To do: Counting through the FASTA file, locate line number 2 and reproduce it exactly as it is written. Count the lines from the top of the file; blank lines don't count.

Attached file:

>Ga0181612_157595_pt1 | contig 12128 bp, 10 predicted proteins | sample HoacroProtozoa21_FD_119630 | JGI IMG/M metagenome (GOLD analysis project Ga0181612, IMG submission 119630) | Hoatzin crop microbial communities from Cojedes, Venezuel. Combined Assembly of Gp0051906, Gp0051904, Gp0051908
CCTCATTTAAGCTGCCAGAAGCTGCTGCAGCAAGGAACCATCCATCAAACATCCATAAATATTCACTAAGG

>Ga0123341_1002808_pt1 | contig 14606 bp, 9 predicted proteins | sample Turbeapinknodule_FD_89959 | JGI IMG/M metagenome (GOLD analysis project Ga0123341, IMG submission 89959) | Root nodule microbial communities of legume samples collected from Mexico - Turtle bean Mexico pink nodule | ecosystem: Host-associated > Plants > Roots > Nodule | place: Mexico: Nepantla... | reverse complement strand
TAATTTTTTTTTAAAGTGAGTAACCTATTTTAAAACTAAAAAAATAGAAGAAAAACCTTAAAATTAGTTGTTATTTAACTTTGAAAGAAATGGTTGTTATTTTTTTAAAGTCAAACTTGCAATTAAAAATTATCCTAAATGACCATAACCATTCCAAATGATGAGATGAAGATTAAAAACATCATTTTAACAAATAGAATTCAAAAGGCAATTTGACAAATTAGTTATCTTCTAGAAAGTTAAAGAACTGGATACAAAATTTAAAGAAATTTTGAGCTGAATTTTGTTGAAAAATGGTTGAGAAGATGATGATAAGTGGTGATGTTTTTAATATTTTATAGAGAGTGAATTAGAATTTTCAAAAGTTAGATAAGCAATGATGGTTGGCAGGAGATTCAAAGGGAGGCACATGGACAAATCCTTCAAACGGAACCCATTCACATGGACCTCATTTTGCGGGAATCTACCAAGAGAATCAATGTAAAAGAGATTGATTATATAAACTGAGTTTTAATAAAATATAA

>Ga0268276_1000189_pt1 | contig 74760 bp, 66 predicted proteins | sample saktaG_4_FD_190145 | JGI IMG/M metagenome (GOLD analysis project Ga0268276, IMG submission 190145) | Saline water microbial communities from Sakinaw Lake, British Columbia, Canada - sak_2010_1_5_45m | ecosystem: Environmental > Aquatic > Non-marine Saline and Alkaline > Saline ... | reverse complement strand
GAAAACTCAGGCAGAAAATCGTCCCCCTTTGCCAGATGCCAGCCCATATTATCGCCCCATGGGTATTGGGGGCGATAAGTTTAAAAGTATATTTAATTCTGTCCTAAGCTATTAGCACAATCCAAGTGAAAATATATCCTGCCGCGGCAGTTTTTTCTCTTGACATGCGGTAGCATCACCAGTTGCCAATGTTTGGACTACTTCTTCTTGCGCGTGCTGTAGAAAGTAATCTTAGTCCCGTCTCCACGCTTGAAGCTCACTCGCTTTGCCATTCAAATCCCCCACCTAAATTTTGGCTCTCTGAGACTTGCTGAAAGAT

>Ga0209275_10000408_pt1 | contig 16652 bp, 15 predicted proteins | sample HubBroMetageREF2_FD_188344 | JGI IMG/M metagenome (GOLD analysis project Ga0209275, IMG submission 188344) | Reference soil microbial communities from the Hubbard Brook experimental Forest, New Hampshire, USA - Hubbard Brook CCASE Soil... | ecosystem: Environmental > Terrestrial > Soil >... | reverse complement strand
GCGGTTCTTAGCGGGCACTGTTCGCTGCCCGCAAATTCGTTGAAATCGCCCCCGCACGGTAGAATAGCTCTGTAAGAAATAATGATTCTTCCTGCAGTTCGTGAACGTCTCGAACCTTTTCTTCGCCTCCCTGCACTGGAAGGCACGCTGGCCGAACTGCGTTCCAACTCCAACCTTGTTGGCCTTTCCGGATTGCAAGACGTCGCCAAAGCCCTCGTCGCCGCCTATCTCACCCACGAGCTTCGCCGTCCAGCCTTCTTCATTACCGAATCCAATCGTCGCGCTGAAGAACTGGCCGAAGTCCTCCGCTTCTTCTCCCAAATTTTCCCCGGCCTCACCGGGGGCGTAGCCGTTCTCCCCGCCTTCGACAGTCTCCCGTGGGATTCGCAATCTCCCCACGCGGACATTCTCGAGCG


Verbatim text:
CCTCATTTAAGCTGCCAGAAGCTGCTGCAGCAAGGAACCATCCATCAAACATCCATAAATATTCACTAAGG